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Monday, April 15, 2024

Child marriages and toothless legislation in Pakistan

Pakistan has the 6th highest number of girls married before the age of 18 in the world. Child marriage takes away a girl’s right to a safe and healthy childhood, quality and complete education that can lead to decent economic opportunities, and social and political empowerment. The government has introduced several laws and legislation to tackle this issue but the real issue is the implementation of these laws.

The United Nations (UN) declared 2020-2030 a target decade to put an end to child marriages. Child marriage remains a serious issue of concern in Pakistan for stakeholders who have failed to explore the root causes of this menace that prevails in Pakistani society. One main reason behind child marriage laws being largely toothless in Pakistan lies in looking at the issue with a legal lens merely. Whereas, in reality, there are economic, socio-cultural, socio-legal as well as religious constraints ineffective implementation of existing laws and bringing new ones.

In Pakistani society, marriage is seen merely as a social construct, whereas, in reality, it is much more than that. It is a civic arrangement where two parties voluntarily and with all their consent assume a set of social responsibilities. The institution of the family is one of the vital components of the superstructure of a society.

Read more: ‘Child Marriages’ rampant in Nepal

Article 16 of the ‘Universal Declaration of Human Rights 1948’ states: “that Men and women of full age, have the right to marry and found a family. They are entitled to equal rights as to marriage, during marriage and at its dissolution”. Although with the help of UNICEF and UNDP Funds and the state legislation, the issue of early age, the marriage got noticed by the people and the ratio of early age marriage is being reduced yet very slowly.

Pakistan is home to around 208 million people according to the results of the 2017 census where women comprise 49 percent of the total population. Unfortunately, almost half of the total population of Pakistan (women) is living in a country that ranked fourth among the worst countries for women to live in according to the 2019 report of the Women, Peace and Security Index. Pervasive gender disparity, sexual violence, early marriages, lack of access to basic health facilities for women, the mounting mortality rate during childbirth, the high illiteracy rate among women are a few of the various issues that women face in this country.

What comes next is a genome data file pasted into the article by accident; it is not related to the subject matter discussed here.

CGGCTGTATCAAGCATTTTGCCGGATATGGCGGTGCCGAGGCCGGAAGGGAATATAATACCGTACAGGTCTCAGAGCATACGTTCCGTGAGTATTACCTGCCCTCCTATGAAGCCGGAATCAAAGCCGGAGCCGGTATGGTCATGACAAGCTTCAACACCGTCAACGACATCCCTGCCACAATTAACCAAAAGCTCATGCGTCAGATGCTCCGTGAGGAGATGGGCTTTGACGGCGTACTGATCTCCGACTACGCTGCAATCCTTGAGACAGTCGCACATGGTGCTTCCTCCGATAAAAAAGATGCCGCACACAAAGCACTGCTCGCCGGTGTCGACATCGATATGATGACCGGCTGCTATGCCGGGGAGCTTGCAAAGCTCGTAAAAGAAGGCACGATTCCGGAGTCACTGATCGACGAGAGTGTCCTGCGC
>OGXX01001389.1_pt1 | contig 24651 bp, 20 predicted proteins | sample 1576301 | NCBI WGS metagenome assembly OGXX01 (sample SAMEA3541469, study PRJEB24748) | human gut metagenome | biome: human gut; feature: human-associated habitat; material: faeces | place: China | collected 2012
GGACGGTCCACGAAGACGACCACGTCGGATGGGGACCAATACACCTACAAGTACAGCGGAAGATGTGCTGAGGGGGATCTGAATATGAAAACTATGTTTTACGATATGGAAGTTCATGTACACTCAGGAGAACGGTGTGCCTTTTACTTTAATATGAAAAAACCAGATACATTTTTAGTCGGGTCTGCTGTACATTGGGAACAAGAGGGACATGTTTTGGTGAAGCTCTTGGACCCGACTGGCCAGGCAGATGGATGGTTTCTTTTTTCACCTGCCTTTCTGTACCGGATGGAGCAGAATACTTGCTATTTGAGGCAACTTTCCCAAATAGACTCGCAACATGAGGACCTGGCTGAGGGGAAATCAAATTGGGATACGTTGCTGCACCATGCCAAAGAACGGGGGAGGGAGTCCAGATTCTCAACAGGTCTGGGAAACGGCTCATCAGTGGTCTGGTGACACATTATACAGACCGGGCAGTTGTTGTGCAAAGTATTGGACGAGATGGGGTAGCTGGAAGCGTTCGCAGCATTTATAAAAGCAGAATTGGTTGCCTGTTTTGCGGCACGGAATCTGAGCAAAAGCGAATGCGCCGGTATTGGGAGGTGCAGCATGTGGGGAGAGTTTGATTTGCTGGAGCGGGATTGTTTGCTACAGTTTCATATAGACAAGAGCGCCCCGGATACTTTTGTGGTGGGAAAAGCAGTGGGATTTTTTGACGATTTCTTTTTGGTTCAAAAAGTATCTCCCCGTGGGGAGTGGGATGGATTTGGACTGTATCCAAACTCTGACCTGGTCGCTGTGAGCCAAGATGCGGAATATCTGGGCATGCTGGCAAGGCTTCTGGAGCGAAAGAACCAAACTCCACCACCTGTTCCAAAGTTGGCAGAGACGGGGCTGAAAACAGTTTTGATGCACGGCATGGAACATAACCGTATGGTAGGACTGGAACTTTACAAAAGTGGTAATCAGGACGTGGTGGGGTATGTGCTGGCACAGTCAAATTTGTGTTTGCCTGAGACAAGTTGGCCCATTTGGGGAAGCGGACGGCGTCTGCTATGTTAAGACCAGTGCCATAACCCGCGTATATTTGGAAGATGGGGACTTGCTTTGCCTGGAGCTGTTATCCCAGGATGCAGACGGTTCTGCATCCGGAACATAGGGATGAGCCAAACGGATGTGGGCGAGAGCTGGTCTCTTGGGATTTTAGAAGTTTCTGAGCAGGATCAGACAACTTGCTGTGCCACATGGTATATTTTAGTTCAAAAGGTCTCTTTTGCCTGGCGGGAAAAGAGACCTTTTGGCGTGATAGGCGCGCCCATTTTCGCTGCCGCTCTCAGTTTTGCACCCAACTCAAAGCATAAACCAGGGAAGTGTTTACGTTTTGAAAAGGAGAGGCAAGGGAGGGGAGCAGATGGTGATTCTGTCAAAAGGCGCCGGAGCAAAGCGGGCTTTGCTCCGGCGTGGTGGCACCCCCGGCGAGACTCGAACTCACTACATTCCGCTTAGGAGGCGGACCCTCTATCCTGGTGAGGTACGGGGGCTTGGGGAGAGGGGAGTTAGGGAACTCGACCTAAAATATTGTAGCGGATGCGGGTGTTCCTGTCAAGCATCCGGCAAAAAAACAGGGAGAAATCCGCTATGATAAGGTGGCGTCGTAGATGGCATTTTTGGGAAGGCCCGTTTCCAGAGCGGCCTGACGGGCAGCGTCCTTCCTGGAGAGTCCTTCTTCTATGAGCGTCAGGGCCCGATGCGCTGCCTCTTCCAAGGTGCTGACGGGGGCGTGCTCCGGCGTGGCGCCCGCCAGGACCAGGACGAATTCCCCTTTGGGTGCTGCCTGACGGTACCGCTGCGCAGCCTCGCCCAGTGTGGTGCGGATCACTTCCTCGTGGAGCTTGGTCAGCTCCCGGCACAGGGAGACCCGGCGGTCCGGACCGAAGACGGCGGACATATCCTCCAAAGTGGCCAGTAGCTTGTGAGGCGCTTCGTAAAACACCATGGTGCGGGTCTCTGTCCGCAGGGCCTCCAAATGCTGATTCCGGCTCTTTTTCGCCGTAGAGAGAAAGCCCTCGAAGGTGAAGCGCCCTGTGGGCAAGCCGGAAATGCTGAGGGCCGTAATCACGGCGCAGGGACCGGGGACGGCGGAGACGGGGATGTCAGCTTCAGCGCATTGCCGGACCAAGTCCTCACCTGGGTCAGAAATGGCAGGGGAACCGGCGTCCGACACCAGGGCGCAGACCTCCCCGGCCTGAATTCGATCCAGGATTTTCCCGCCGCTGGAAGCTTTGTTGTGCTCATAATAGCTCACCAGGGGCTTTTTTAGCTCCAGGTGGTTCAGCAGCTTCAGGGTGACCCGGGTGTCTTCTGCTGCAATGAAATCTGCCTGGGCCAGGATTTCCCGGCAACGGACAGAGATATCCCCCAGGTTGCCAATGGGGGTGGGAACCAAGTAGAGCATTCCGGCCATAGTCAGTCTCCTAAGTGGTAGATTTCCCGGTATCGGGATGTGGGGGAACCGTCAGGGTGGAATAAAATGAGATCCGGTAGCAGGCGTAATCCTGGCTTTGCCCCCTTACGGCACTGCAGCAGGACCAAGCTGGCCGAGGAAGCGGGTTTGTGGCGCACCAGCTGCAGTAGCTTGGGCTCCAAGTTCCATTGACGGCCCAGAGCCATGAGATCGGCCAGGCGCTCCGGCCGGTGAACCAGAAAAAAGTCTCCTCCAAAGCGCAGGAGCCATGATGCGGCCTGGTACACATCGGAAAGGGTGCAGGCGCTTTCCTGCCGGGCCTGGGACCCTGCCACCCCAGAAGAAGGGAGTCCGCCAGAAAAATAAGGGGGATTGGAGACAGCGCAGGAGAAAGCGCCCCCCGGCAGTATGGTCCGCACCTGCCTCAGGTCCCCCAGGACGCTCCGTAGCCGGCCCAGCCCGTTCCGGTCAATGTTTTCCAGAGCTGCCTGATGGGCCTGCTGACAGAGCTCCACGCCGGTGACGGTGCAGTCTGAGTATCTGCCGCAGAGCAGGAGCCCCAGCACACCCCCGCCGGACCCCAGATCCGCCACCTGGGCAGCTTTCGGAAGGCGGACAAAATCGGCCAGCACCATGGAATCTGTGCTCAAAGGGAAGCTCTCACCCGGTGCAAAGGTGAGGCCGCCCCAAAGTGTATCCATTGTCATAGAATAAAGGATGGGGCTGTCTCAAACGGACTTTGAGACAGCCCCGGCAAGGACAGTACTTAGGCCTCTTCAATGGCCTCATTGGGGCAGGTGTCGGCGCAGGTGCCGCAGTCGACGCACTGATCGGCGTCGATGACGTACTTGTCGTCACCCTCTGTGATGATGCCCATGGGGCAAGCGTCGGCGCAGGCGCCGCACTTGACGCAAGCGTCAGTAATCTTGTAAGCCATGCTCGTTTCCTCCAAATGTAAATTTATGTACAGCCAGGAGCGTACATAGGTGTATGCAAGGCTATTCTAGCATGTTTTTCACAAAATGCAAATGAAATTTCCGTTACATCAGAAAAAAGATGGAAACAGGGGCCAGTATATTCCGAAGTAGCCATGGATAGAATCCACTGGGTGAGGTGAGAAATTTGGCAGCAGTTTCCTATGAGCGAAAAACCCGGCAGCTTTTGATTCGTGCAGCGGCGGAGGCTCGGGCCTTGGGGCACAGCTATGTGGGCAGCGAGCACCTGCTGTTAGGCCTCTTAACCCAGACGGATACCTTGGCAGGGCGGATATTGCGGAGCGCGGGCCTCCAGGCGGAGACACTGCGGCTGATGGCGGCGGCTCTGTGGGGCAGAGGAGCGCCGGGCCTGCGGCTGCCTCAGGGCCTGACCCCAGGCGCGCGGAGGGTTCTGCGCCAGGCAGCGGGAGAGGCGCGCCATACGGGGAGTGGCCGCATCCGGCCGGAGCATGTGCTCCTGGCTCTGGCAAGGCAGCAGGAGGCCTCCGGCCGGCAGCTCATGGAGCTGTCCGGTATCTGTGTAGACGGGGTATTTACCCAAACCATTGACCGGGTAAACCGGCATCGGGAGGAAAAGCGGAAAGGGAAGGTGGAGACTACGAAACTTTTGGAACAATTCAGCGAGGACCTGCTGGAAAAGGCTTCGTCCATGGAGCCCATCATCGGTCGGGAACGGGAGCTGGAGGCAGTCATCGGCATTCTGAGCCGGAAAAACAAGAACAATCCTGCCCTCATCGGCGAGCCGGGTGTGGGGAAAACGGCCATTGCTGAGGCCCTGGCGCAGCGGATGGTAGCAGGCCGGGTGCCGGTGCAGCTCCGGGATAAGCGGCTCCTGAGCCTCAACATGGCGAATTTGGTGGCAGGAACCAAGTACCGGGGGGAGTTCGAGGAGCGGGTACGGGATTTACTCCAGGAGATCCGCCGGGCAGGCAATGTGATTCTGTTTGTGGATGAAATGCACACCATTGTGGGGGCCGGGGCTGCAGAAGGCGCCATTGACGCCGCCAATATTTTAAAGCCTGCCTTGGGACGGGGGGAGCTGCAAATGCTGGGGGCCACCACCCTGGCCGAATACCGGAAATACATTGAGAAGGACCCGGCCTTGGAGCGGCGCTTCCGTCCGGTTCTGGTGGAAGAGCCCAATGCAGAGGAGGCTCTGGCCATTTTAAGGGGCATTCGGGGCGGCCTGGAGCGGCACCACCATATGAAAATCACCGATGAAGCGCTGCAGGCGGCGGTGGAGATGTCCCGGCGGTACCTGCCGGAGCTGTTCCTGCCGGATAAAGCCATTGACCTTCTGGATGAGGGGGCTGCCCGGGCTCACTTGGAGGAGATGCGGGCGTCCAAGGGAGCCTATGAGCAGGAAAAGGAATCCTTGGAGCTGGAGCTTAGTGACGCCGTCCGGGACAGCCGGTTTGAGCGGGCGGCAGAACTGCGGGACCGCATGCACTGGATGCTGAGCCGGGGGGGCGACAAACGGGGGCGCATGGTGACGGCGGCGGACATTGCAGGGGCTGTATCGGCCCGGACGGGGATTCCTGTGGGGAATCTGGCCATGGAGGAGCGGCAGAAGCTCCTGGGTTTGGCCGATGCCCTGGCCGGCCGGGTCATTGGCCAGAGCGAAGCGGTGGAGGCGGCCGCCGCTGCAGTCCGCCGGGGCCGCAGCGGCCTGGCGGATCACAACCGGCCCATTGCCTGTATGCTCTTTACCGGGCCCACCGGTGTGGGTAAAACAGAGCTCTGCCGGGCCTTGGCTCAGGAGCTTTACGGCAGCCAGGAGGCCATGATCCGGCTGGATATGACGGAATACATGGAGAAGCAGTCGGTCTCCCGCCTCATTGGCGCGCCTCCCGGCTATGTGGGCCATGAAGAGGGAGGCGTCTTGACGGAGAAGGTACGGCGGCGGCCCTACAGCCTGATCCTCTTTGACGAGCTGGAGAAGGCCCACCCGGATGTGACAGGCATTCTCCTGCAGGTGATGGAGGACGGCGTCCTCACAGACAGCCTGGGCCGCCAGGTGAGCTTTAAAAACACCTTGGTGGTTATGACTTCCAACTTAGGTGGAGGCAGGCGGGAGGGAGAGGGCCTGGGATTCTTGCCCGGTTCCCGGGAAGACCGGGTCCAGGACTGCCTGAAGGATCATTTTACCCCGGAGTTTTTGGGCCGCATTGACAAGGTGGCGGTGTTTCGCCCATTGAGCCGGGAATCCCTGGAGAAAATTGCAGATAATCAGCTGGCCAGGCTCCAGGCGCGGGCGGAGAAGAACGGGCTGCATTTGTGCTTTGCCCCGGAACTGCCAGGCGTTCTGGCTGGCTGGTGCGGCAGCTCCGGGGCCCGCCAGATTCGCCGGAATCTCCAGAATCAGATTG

Girls are the most vulnerable population of this menace as it has a direct impact on their health and well-being. It impacts their education as well. It does have negative repercussions on boys, but girls are affected more since patriarchy has already marginalized them in so many other ways that the issue of child marriage just exacerbates their misery. The existence but non-compliance of child marriage laws depicts that there are many challenges that exist in Pakistan.

The loopholes in our system

Child Marriage Restraint Act (CMRA), 1929 largely remains toothless and ineffective in Pakistan due to many loopholes in it and due to looking at the issue in a merely legal context. Religious elements’ role cannot be denied in the feud of minimum age to get married. There is a clash in the age of the male and female children. As the CMRA states that a child is a person, if male, is under eighteen years of age, and if a female, is under sixteen years of age.

Read more: Child Marriage Restraint Bill 2019: KP Assembly’s solution to end child marriages

The Majority Act 1875 holds that every person domiciled in Pakistan would attain the age of majority at 18 but it excludes marriage, dower, divorce, adoption and religion or religious rites and usages from this provision. In effect, a person below 18 is not able to vote or enter into a commercial agreement but could enter into marriage, convert from his/her religion, or even divorce. This politicization of the age of consent in the case of marriage reveals the complexity of the issue.

It also reveals that without taking religious scholars on board, no amendment in such law can see the light of the day. Legislation in the country that does not take on board the religious scholars has very little chance of success in countries like Pakistan. Islamic scholars who support the prohibition of early marriages can be taken on board to counter those in the legislative bodies against such amendments. Such leaders can back the amendment of the minimum marriage age in the federal and provincial legislatures thus increasing the popular support for such a law.
By: Ammara Kalsoom, Amina Batool, Uffaifa Samoo
The authors of this article are working as Young Parliamentary Fellows and are associated with Anthro Insights. The views expressed in the article are the author’s own and do not necessarily reflect the editorial policy of Global Village Space.